Growables is a speculative design study, by Erin Smith, into the future of bio-integrated wearable devices. The ultimate goal is to provoke conversation around this speculative future in terms of design, use, and possible implications.
Current innovations in the field of health and biofabrication have seen new abilities to 3D print skin and bone grafts from our own cells, record glucose levels through our contact lenses, and implant circuitry in our bodies using dis-solvable silk. Bacterial microbes outnumber our own cells by 10 to 1 – meaning that our survival is already dependent on our internal relationships with other organisms. It’s therefore not impossible to imagine organic living matter integrating into our wearable devices.
So how can we improve our health through bio-integrated wearables? By facilitating symbiotic relationships with organisms known to contain medicinal properties, we could effectively enhance our own body’s ability to self-heal. Creating a symbiotic relationship with our medicine could effectively remove the uncertainty and difficulties that come with appropriate dosing, and encourage our treatment to have an invested interest in our recovery. This piece invites discussion around curated symbiosis and bio-design’s place in modern health care.
Each piece in the series will address a significant health problem and propose an integration between emerging biotechnology futures, and existing research in mycological remedies. For the physical showcase, I’ve created a series of three custom displays paired with 3D-printed wooden wearables. Each display contains a cutaway window, highlighting the potential for physical growth of the pieces into the wearer. The design of these devices plays off the patterns of mycelial growth structures, and the current tropes of wearables in the health industry.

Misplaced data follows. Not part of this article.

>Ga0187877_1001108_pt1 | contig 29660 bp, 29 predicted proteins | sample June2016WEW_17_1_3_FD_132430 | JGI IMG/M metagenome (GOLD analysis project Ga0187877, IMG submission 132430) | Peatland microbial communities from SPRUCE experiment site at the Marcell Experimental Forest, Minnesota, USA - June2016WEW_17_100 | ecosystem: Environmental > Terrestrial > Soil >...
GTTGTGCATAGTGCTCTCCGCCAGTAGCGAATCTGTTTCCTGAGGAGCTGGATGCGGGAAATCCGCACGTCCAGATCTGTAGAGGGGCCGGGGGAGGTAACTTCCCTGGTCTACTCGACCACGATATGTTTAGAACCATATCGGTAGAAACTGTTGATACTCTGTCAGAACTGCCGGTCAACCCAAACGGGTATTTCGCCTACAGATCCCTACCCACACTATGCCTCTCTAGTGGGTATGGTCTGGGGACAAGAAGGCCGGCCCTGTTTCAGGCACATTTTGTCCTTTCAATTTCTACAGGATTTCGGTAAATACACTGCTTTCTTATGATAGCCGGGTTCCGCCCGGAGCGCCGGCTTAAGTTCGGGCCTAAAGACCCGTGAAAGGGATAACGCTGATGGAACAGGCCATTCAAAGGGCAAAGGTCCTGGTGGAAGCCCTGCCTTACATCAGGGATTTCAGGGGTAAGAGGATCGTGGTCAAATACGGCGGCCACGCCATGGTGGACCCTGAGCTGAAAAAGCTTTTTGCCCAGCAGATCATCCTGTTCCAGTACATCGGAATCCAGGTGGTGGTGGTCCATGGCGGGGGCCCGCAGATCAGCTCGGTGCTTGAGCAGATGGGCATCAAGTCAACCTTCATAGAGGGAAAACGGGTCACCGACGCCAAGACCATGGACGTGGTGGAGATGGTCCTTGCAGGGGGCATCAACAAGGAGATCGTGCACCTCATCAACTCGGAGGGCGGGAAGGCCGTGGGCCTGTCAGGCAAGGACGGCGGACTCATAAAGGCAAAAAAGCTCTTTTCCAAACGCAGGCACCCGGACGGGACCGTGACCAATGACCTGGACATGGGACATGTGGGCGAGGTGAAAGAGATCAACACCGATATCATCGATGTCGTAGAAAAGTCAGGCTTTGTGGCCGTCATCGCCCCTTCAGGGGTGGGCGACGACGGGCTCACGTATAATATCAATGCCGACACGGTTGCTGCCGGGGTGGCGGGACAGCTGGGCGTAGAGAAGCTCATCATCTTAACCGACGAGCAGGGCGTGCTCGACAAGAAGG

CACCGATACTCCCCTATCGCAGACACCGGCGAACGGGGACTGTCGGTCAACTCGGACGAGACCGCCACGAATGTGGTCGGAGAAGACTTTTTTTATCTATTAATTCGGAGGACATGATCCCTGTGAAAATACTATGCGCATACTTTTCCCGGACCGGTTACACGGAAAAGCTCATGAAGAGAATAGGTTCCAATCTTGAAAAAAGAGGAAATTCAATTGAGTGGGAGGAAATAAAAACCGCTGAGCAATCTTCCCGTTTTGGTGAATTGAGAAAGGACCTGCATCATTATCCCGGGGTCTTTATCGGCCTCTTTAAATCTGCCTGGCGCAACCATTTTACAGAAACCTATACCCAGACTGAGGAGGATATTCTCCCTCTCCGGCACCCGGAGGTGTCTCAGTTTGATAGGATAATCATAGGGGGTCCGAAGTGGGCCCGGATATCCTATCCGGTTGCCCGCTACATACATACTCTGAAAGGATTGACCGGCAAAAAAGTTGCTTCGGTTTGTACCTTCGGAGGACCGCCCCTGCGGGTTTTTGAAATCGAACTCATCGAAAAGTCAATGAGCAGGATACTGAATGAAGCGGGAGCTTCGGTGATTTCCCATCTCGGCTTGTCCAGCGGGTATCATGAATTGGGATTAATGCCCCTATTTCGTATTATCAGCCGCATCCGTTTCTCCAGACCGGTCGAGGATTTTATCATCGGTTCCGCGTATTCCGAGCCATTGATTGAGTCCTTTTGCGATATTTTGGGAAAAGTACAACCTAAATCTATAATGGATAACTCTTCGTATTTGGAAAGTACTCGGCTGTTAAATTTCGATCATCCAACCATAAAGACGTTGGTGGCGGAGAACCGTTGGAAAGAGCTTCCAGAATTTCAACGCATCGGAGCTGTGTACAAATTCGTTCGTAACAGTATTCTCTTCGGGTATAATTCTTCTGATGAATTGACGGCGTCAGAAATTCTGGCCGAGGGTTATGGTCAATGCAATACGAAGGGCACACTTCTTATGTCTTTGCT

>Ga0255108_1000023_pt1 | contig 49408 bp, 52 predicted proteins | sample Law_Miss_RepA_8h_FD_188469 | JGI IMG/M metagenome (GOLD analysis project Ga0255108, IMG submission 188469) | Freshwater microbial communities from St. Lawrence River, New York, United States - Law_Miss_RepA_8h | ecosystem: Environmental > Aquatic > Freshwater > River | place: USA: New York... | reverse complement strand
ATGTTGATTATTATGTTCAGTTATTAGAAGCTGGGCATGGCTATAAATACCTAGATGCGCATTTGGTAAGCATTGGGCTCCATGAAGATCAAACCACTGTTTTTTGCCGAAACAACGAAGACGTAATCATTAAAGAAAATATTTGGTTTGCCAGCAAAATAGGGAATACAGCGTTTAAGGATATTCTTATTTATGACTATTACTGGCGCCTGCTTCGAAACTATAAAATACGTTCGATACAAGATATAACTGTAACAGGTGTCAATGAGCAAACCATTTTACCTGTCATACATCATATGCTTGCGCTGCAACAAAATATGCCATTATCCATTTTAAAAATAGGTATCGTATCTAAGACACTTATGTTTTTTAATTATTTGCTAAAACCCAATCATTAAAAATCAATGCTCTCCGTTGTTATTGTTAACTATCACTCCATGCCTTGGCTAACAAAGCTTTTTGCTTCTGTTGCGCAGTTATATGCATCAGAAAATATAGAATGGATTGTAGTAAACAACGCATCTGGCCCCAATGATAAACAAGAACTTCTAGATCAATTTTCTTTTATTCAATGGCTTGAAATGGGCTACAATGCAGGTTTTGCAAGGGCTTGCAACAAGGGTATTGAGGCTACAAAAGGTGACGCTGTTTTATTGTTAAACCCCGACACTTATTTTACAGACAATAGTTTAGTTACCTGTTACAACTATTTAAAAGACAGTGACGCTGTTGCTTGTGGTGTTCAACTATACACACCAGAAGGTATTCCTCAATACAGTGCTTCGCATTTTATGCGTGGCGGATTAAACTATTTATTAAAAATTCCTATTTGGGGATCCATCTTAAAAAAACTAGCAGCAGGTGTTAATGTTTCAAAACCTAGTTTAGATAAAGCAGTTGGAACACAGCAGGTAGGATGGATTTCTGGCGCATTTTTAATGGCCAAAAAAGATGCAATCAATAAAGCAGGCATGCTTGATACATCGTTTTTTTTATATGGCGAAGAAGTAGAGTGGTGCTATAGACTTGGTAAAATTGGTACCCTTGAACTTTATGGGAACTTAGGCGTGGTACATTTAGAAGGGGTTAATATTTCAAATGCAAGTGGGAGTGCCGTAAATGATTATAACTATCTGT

Taxcidum Growable (Cancer) – a living wearable necklace grown from known cancer-fighting mushrooms releases medication as needed into the body through symbiosis.
Glucocylium (Diabetes) – a living wearable that makes use of the nutrient sharing capacity of mycelial networks. The symbiant monitors sugar levels within the wearer, and either delivers, or removes excess glucose, which can be stored in a nutrient pack outside of the body. Visually similar to a modern wristwatch or health tracker with a glowing screen.
Psilocybisol (PTSD/Chronic Depression) – a wearable paired with a home growth kit that provides relief from chronic depression, PSTD, and OCD through an enhanced psilocybin spore release. The user can find a calming practice in the care and growth of their enhanced medicinals, and use the wearable as a delivery device when needed.
Erin Smith is an artist whose work focuses on themes of sustainability, waste, and the future of fabrication. Her most recent work has involved bacteria, yeast, and fungi as raw materials, and her recent position as an Artist-in-Residence at Microsoft Research enabled continued experimentation with biomaterial fabrication, and further exploration of the aesthetics and possibilities of sustainable biomaterials in our modern world.